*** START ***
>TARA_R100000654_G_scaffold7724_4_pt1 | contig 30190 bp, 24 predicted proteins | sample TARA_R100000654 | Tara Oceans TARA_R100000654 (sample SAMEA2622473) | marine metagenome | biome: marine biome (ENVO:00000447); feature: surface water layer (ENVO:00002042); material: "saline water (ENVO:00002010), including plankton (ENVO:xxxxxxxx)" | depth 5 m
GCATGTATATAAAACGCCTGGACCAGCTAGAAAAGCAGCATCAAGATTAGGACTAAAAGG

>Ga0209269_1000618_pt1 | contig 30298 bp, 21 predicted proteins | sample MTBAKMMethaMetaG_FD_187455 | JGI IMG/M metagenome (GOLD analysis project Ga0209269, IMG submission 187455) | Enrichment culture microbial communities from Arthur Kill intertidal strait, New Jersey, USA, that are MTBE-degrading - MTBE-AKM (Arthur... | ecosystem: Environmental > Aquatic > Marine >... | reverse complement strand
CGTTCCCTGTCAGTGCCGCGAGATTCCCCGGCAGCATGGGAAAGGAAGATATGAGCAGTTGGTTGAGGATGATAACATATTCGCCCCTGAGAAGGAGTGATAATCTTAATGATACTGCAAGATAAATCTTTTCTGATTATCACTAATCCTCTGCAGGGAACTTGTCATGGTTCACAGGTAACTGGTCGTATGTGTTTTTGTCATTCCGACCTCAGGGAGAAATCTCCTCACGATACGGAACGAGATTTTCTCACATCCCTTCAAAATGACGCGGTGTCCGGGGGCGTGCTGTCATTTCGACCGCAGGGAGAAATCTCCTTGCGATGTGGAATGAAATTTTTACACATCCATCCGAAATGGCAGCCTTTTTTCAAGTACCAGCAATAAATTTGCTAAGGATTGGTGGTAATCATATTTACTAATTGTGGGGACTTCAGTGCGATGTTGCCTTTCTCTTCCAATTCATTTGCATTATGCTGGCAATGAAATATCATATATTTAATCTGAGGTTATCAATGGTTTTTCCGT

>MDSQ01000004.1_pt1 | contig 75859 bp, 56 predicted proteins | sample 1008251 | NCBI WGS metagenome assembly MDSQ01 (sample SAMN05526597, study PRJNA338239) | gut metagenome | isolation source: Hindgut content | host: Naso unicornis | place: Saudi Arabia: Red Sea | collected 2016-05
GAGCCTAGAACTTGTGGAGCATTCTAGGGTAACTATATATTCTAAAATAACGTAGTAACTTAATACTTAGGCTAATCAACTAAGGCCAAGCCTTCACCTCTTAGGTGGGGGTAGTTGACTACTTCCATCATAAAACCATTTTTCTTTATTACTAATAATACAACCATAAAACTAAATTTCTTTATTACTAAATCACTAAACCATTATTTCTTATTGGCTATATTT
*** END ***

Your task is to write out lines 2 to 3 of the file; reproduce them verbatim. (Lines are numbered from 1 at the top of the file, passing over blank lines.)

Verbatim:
GCATGTATATAAAACGCCTGGACCAGCTAGAAAAGCAGCATCAAGATTAGGACTAAAAGG

>Ga0209269_1000618_pt1 | contig 30298 bp, 21 predicted proteins | sample MTBAKMMethaMetaG_FD_187455 | JGI IMG/M metagenome (GOLD analysis project Ga0209269, IMG submission 187455) | Enrichment culture microbial communities from Arthur Kill intertidal strait, New Jersey, USA, that are MTBE-degrading - MTBE-AKM (Arthur... | ecosystem: Environmental > Aquatic > Marine >... | reverse complement strand